Madonna | Confessions On A Dance Floor (Warner Bros)

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The veritable tsunami of writhing pop temptresses who have assaulted America’s eyes—and, more importantly, its ears—all owe their existence to a certain Ms. Ciccone, who appeared with all the force of an atomic bomb in the ’80s to help reshape the very notion of a female pop singer. Sadly, when Madonna is reduced to sucking face with the very ingénues she helped spawn on the MTV Video Music Awards to prove her relevancy to a generation unfamiliar with her catalog, you know that a reboot is needed—and badly.

Flash forward to 2005: “Like a Prayer” hot—that’s what I thought of Madonna’s most recent reinvention when I first glimpsed her Rolling Stone cover a few weeks back. A master of pressing the reset button every few years, Madonna tried on the guise of angry peacemonger for the 2003 misfire American Life; not surprisingly, it was an awkward fit.

Appropriate, then, that Detroit’s native daughter would retreat into the comfortable confines of the discotheque. Confessions on a Dance Floor is easily Madonna’s most cohesive and enjoyable album since Ray of Light; by eschewing track breaks and sequencing the album as one long, club-ready mix, Madge has fashioned an album that fairly reeks of five years from now.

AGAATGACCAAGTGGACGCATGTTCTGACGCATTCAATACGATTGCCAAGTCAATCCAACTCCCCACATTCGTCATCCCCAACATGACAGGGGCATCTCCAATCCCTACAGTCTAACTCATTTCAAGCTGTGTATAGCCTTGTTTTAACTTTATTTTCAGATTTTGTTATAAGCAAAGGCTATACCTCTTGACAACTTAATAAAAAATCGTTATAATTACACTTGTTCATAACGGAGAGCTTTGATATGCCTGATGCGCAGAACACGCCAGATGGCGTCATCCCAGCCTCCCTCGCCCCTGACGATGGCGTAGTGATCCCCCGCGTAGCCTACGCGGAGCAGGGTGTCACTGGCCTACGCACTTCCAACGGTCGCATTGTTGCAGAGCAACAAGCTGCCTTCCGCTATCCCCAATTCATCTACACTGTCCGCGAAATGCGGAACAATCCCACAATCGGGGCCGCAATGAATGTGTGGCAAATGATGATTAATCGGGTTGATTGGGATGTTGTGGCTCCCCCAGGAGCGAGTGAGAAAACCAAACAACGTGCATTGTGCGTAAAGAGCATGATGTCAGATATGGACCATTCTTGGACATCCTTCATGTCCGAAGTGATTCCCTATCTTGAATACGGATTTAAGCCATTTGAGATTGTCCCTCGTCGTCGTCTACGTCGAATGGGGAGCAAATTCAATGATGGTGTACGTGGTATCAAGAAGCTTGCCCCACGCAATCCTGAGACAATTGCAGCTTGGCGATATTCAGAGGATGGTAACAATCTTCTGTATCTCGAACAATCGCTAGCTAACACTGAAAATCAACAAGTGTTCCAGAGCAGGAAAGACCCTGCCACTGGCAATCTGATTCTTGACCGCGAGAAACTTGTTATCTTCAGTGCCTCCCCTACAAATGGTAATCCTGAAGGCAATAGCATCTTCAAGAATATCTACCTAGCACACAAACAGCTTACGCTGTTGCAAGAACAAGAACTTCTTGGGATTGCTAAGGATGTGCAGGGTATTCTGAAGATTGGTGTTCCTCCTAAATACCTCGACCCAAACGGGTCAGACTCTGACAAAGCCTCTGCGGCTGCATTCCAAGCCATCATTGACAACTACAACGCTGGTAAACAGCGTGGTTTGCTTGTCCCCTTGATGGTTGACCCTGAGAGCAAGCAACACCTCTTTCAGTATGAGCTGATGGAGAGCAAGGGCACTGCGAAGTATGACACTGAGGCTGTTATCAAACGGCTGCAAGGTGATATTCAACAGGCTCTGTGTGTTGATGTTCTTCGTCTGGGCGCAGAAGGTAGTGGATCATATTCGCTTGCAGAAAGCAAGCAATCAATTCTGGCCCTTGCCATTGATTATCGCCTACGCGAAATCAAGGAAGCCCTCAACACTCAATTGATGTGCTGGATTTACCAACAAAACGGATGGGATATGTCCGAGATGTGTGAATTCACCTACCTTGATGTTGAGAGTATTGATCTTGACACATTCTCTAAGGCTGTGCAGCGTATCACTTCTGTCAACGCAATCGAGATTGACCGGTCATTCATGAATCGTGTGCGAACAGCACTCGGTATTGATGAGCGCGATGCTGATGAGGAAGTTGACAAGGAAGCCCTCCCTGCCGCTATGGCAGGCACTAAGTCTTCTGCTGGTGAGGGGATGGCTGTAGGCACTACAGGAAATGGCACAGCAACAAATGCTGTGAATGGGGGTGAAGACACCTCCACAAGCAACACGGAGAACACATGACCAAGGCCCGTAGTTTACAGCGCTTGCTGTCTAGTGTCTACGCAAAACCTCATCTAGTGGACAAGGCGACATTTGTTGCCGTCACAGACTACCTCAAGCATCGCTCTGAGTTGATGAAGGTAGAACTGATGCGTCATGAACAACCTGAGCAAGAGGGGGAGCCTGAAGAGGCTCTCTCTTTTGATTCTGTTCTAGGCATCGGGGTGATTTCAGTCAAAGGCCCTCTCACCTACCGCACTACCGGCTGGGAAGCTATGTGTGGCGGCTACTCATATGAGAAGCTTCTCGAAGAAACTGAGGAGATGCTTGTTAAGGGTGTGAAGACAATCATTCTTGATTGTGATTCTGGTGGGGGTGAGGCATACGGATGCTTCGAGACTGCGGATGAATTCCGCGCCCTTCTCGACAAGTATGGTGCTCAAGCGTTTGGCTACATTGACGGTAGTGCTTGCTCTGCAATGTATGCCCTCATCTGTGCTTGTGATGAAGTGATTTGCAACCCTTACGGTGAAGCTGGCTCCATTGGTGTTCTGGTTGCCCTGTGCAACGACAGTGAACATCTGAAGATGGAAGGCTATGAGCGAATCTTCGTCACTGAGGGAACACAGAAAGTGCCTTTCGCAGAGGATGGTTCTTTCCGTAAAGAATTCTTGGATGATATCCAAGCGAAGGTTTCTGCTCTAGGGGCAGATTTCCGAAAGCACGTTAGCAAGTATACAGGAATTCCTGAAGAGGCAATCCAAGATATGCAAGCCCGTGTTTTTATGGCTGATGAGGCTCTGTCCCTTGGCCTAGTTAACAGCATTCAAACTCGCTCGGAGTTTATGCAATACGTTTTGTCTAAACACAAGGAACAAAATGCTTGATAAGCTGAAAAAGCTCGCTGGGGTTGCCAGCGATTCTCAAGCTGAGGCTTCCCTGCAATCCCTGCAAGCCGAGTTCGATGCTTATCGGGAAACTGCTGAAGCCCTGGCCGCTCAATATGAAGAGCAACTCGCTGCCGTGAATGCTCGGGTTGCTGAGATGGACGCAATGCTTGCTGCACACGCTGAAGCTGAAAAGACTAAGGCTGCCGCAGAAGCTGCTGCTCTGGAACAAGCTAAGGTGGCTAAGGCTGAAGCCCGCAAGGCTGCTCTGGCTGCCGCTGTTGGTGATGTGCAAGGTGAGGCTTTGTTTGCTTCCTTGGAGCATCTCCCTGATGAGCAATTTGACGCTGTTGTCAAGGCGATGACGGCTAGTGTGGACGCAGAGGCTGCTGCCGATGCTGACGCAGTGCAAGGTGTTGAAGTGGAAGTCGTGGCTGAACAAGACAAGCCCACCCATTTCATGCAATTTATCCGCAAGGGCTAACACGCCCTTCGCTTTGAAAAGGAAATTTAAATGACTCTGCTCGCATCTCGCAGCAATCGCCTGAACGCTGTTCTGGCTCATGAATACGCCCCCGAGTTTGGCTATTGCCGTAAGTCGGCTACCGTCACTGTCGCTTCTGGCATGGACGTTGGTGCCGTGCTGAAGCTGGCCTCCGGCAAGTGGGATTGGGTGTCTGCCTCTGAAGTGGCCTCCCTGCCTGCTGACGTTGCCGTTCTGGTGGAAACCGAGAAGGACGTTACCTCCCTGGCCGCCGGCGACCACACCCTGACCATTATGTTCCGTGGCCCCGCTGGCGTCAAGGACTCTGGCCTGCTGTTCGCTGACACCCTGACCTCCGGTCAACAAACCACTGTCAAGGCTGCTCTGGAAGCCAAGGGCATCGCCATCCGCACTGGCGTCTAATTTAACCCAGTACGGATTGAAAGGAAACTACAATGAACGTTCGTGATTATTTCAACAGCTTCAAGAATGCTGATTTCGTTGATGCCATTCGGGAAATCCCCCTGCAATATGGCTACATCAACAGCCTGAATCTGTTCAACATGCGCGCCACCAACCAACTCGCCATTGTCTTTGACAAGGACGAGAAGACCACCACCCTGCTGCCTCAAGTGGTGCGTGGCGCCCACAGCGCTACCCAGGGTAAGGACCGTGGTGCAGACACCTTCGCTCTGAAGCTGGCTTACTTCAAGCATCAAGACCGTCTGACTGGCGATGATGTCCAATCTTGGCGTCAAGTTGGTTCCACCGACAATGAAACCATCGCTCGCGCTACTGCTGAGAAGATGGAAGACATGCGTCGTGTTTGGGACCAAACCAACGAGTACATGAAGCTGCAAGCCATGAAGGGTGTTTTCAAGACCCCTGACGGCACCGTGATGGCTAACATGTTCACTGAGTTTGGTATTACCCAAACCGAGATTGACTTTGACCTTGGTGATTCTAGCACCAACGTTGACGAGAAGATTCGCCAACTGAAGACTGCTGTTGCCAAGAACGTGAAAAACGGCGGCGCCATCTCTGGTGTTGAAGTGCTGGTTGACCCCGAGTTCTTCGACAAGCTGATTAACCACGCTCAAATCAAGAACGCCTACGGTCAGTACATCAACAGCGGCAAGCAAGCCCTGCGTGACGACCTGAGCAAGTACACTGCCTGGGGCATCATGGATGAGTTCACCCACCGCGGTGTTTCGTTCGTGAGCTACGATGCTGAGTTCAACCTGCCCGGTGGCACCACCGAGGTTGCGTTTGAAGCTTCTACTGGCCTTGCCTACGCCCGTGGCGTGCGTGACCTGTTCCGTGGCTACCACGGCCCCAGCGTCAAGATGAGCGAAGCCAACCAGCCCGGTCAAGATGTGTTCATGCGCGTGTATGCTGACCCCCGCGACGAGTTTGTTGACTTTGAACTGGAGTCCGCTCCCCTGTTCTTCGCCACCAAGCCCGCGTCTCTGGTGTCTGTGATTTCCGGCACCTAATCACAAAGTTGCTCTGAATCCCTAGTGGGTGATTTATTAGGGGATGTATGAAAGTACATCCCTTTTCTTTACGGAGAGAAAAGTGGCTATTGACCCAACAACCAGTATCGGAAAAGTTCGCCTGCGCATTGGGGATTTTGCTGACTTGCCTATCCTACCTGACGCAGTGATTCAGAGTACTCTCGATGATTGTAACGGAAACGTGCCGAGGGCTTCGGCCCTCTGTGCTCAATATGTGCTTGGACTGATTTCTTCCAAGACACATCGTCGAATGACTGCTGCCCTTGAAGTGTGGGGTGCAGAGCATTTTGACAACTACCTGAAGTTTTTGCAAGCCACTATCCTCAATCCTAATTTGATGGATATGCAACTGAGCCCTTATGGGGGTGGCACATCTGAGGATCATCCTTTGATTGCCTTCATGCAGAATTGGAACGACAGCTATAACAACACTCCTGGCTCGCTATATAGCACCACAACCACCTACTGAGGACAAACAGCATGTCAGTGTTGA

“It’s about having a good time straight through and nonstop,” quoth Mrs. Guy Ritchie in the accompanying press materials. “I want people to jump out of their seats.”

It’s certainly hard to stay seated as Confessions on a Dance Floor slinks out of the speakers. Billed as “future disco,” Confessions features one of the year’s truly irresistible tracks, “Hung Up,” an Abba-fueled slice of “Saturday Night Fever 2020” action, yet while grooving forward, the Material Girl’s 14th full-length album hearkens back to the late ’70s, when cocaine dusted the dance floors and mirror balls made the light cavort amid heads of carefully feathered hair.

As decadent sonic soundscapes go, Confessions sustains a sensual, moody groove, largely thanks to the knob-twiddling genius of producer Stuart Price (nee Les Rhythms Digitales and Jacques Le Cont). Despite faltering during the latter third (“Isaac” just blows the whole way ’round), the world feels a little more balanced knowing Madonna’s back on her game.

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